X-ray + optical image of Circinus galaxy and sn 1996cr
Credit: X-ray (NASA/CXC/Columbia/F.Bauer et al); Optical (NASA/STScI/UMD/A.Wilson et al.)

Supernova in the Bits

Astronomers compete to use the best telescopes to study their favorite objects. But what about all those other objects that fall within the field of view? Those get recorded too, and often lay hidden away until some enterprising researcher digs through the data mine to unearth (or unsky?) diamonds or gold nuggets. One particular point of interest is shown in the image above of the center of the (relatively) nearby Circinus galaxy. In the image, X-ray emission from the galaxy, as seen by the Chandra X-ray Observatory, is shown in blue, while other colors show a composite optical image from the Hubble Space Telescope. The X-ray image revealed a bright point-like source of emission (shown in the lower right of the image) which had a rather low-energy spectrum, was relatively bright and seemed to be growing brighter over a timespan of years. Going through the archive of data from 18 ground-based and satellite telescopes, astronomers were able to confirm that this object is in fact a supernova, a remnant of a star which exploded in 1996. Thus was found one of the 5 nearest supernovae in the last 25 years. What's locked away in your closet?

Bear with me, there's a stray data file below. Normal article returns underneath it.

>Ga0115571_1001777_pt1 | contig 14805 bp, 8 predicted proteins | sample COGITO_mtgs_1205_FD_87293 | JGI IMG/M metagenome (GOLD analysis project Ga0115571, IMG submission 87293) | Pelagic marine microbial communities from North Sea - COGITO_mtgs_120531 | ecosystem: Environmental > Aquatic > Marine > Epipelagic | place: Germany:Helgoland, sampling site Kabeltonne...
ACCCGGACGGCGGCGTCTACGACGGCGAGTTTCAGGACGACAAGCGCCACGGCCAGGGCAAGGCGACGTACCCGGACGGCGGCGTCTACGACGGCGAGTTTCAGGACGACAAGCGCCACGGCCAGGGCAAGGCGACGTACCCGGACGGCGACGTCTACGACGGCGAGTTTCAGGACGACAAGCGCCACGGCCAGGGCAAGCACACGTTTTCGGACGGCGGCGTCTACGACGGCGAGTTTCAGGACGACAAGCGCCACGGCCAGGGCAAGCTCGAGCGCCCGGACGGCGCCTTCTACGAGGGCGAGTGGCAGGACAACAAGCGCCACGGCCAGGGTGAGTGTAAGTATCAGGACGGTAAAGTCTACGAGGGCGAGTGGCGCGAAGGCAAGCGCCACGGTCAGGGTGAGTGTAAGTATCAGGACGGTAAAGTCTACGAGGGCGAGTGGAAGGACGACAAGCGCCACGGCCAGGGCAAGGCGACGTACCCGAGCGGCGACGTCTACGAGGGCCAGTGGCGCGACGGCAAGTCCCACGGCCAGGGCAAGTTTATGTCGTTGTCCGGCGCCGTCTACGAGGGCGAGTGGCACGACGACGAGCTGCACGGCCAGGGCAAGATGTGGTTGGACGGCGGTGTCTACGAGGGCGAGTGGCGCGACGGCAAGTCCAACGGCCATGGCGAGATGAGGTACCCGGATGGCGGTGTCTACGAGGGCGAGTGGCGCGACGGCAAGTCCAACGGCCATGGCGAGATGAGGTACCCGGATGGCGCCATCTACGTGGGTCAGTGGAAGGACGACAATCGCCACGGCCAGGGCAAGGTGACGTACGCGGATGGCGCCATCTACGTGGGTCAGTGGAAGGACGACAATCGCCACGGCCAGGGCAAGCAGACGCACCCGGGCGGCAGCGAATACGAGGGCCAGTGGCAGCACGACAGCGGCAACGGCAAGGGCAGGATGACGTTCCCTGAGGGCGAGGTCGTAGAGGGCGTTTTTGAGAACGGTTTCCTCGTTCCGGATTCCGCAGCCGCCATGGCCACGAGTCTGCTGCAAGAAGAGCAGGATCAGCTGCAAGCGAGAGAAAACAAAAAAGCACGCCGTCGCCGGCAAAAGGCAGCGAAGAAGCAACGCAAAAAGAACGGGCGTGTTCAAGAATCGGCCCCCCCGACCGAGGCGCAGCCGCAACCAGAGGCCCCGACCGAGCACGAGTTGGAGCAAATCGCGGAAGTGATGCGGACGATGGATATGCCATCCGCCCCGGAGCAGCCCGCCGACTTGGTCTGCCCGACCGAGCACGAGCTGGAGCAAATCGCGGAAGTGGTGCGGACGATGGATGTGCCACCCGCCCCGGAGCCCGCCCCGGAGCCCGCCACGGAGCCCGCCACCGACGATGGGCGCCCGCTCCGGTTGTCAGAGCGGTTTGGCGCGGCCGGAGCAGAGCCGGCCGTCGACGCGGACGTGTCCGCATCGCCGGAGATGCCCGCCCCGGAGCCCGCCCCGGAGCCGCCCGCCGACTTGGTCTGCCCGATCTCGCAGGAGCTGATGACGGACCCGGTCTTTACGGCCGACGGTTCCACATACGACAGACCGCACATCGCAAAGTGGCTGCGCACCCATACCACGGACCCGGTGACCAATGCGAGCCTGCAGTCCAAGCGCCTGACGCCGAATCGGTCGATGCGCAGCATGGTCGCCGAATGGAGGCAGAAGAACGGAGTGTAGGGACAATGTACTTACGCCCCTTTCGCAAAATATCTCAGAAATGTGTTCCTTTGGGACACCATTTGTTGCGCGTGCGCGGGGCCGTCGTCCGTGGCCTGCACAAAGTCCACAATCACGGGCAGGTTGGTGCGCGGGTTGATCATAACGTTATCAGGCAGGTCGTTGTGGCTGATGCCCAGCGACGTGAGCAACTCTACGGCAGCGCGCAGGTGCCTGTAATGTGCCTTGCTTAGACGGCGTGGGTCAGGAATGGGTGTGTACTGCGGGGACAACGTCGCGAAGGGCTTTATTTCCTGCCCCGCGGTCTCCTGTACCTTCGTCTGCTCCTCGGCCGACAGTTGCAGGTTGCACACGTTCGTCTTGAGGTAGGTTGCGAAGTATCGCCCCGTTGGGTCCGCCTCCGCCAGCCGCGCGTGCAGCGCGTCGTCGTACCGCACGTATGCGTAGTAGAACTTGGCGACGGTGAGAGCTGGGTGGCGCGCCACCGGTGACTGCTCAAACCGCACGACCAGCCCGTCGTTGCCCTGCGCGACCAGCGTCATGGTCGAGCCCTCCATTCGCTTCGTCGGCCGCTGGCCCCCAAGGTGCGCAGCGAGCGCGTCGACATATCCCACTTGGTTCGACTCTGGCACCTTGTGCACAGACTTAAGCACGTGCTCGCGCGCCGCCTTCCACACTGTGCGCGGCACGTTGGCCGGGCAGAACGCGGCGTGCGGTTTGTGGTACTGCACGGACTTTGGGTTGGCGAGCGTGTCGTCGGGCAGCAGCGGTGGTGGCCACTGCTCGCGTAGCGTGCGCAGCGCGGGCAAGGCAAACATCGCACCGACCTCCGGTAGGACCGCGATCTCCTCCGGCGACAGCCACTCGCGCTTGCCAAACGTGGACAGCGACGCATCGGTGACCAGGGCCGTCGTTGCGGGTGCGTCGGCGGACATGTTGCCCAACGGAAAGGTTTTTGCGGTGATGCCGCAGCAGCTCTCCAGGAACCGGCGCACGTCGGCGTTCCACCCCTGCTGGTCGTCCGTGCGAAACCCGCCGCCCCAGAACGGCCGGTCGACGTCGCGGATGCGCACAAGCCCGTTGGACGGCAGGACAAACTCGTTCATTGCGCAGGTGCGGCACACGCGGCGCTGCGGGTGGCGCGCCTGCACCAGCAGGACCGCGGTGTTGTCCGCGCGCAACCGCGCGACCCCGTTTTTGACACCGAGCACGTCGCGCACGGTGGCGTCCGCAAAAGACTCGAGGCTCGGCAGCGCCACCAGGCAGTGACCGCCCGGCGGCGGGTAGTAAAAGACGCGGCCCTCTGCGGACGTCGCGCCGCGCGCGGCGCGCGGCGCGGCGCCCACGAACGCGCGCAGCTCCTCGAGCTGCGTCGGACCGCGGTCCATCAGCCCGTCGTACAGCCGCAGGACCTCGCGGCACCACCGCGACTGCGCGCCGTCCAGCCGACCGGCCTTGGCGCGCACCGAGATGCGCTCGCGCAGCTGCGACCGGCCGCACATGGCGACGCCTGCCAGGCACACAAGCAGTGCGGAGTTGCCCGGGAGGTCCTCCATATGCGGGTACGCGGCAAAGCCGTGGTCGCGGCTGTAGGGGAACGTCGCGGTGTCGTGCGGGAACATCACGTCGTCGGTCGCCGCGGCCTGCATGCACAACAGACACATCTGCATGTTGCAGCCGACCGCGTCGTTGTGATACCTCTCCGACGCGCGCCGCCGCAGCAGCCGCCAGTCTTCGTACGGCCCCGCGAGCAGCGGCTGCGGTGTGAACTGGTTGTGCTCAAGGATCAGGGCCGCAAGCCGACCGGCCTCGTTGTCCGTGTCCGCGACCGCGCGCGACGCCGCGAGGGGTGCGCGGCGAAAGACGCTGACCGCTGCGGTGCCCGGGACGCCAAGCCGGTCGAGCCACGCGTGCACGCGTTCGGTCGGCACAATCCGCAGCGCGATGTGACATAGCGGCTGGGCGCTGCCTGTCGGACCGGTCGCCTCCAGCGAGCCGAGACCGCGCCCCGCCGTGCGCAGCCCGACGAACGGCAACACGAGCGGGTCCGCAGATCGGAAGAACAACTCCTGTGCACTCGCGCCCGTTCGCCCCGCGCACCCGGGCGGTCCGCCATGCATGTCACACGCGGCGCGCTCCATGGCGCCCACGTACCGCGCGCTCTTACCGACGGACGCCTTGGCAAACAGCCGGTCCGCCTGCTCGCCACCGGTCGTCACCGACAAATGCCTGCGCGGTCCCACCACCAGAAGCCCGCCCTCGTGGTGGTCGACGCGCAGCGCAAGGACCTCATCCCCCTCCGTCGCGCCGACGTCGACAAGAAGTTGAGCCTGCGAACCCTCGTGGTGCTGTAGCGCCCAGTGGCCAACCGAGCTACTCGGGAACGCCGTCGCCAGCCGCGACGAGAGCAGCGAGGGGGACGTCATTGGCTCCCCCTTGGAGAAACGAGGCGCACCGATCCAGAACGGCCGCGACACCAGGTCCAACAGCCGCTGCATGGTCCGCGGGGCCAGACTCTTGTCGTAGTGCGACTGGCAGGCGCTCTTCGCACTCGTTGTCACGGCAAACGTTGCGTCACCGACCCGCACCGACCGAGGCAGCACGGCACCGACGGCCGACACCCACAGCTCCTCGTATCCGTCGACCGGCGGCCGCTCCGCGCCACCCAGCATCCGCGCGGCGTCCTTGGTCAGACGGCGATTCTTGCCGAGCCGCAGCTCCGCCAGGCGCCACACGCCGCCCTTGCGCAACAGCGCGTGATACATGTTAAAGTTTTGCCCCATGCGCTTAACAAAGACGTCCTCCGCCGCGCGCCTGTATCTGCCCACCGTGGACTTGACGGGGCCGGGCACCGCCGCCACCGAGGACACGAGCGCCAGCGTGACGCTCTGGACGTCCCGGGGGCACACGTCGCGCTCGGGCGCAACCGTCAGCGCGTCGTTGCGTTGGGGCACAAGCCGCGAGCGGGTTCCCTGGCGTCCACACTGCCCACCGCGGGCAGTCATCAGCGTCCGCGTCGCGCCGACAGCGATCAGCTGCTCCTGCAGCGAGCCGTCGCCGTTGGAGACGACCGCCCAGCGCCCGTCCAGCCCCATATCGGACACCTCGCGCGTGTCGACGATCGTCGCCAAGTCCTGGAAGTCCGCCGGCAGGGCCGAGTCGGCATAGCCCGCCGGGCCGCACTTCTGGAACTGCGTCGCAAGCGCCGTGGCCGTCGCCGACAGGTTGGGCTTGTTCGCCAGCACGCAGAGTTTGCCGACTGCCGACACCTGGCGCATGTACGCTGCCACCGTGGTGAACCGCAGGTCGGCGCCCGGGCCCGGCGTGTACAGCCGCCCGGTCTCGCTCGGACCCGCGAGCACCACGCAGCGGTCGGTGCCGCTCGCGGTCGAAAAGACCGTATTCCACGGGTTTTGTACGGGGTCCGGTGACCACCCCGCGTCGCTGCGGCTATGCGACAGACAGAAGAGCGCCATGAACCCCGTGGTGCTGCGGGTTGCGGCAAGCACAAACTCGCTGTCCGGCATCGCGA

Published: October 06, 2008

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Page Author: Dr. Michael F. Corcoran
Last modified Tuesday, 27-Feb-2024 10:06:53 EST